Publications & Reports

Highly active antiretroviral therapy and human immunodeficiency virus encephalitis.

Cook JE, Dasgupta S, Middaugh LD, Terry EC, Gorry PR, Wesselingh SL, Tyor WR
Department of Microbiology and Immunology, Medical University of South Carolina, Charleston, SC, USA.


The ability of highly active antiretroviral therapy (HAART) to prevent the onset of HIV-associated dementia and to prevent or reduce the neuropathological features of HIV encephalitis (HIVE) remains unclear.

Using a severe combined immunodeficient (SCID) mouse model of HIVE, we determined the effects of regular HAART treatment on HIVE.

Before studying HAART in infected SCID mice, nonmanipulated SCID mice were treated with a single injection of the HAART cocktail (consisting of zidovudine, lamivudine, and indinavir) to determine optimum dosage and sampling time and to measure antiretroviral levels in the brain.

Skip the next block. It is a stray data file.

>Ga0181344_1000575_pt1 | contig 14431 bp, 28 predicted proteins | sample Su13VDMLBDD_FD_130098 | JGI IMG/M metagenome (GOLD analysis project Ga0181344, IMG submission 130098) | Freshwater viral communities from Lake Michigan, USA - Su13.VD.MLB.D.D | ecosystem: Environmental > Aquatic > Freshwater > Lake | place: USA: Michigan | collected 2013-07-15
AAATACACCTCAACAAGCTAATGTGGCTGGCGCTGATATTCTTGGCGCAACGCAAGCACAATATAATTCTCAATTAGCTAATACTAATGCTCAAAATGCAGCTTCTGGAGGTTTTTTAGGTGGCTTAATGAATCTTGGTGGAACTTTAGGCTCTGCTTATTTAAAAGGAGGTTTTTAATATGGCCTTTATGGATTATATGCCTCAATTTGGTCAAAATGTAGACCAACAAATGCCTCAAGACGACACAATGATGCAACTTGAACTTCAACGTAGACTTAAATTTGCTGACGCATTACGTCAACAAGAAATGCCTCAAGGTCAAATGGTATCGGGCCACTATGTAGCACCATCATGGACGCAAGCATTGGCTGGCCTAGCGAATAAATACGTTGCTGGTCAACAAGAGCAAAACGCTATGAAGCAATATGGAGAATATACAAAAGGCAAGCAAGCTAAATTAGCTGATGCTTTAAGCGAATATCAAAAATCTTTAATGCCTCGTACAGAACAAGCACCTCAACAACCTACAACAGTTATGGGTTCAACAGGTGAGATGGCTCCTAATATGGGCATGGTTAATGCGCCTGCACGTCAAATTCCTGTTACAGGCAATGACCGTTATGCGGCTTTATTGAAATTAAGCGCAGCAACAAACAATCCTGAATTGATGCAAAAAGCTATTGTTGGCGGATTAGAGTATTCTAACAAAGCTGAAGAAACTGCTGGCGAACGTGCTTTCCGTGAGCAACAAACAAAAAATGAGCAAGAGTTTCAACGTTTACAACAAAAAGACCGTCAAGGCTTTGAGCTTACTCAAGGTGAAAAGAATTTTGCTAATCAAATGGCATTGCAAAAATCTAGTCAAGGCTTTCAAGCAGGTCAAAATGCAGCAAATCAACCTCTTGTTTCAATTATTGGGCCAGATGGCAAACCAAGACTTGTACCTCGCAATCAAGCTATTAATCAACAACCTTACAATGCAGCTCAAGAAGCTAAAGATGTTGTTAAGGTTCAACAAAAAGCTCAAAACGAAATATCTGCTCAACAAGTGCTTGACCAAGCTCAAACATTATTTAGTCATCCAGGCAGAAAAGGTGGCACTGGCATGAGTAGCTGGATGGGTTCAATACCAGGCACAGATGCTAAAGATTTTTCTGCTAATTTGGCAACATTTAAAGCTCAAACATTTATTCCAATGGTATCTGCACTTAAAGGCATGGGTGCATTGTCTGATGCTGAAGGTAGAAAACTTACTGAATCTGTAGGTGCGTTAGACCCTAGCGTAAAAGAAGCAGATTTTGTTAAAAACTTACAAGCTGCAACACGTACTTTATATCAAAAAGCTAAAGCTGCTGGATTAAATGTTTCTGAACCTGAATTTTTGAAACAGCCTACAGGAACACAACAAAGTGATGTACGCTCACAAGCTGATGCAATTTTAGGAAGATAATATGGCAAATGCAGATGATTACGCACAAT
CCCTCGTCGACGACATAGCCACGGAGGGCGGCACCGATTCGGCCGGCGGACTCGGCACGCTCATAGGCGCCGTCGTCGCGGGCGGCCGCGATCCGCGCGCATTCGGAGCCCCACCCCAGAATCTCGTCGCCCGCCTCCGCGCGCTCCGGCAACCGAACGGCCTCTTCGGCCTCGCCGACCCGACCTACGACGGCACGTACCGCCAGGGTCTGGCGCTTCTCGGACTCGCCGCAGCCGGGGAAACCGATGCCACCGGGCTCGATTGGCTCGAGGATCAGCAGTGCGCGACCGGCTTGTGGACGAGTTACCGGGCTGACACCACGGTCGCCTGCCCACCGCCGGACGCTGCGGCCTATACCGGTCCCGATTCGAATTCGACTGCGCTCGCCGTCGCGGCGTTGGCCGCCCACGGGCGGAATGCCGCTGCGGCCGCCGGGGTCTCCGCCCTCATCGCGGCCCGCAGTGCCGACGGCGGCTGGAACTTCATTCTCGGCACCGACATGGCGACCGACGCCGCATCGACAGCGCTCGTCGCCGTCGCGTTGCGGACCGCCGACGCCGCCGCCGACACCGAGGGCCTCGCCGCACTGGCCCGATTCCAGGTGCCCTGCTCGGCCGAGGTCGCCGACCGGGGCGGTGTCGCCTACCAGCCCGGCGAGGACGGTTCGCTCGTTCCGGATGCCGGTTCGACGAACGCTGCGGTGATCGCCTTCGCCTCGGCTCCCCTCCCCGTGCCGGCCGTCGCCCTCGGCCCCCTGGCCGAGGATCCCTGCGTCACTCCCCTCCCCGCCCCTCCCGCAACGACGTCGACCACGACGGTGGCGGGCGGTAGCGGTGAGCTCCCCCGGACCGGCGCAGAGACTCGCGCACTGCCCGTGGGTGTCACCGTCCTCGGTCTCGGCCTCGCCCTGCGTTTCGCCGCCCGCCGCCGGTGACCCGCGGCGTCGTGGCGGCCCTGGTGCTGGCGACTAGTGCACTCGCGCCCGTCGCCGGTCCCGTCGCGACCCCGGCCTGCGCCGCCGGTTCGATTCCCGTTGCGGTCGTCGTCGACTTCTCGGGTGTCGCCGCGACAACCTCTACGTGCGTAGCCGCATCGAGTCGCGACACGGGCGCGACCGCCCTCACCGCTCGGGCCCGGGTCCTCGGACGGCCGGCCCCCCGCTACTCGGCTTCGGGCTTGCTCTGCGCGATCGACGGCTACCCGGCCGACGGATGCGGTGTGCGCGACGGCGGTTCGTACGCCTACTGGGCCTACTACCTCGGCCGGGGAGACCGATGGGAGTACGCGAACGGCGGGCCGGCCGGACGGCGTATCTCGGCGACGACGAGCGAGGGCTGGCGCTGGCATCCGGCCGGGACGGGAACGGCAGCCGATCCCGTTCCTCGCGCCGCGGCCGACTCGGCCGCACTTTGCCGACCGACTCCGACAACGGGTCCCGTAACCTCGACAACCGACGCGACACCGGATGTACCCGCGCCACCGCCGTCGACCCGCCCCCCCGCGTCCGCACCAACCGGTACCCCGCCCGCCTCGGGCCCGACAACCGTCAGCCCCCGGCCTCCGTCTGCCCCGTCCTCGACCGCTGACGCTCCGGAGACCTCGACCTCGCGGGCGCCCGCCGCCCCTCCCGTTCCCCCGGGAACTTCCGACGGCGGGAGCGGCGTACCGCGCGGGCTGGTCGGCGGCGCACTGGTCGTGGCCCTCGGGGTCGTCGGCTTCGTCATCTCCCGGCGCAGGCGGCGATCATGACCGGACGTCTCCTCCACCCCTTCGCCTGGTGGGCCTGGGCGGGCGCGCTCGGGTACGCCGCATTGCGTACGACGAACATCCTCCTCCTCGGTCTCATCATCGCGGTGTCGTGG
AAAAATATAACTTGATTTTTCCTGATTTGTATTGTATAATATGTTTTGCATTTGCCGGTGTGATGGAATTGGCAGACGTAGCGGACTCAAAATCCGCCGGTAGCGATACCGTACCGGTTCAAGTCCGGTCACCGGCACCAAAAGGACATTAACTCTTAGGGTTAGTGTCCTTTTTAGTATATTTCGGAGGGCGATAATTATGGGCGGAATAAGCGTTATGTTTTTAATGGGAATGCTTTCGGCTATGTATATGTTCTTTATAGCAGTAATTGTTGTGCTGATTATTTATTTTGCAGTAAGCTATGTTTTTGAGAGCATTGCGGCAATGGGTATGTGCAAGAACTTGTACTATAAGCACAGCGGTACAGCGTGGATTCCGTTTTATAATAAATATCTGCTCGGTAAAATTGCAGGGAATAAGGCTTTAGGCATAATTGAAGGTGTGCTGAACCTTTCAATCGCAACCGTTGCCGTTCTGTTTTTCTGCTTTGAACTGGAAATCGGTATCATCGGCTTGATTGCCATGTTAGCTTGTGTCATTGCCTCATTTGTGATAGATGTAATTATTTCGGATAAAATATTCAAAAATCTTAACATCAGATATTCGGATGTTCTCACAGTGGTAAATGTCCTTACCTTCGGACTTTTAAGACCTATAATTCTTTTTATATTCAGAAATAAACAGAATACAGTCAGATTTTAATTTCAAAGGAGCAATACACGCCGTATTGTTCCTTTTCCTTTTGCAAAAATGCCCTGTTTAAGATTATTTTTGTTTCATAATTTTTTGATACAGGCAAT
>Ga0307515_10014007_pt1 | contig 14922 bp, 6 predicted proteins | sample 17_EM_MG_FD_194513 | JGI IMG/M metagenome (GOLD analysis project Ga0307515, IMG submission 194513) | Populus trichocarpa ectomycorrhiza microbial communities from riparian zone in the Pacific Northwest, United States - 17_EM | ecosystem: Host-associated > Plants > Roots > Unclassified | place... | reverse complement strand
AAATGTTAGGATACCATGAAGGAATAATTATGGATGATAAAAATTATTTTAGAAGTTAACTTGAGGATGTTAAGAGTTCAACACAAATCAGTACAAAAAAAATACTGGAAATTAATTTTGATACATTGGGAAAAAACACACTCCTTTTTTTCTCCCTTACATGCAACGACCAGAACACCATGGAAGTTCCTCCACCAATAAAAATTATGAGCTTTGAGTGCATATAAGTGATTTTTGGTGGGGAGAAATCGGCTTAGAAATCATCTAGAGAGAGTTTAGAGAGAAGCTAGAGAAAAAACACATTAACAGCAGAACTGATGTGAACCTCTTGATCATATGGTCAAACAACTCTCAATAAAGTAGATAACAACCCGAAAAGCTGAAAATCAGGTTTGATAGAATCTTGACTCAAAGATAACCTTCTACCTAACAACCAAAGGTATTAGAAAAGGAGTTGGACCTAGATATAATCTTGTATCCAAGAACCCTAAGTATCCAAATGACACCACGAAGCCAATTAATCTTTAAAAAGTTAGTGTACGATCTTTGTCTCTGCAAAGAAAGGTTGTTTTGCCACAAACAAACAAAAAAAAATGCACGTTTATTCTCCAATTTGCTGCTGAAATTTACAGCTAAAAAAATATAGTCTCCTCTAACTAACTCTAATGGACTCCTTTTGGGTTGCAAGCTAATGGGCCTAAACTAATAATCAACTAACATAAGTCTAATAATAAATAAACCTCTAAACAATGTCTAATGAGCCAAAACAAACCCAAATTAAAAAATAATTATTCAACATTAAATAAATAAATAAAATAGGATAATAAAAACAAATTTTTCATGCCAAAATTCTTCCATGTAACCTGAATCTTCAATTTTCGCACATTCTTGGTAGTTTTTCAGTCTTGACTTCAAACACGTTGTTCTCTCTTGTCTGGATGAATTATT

After these preliminary studies, SCID mice that were inoculated with either HIV-infected or uninfected human monocytes were given intraperitoneal (IP) injections of HAART three times daily over a 1- and 2-week period.

All three drugs were detected in the brain using a novel drug extraction technique and a modified high-performance liquid chromatography method. HAART significantly decreased the amount of astrogliosis and viral load in treated mice compared with mice that received vehicle injections.

These studies offer insight into the ability of HAART to treat HIV infection of the brain.


  • Journal: Annals of Neurology
  • Published: 01/06/2005
  • Volume: 57
  • Issue: 6
  • Pagination: 795-803

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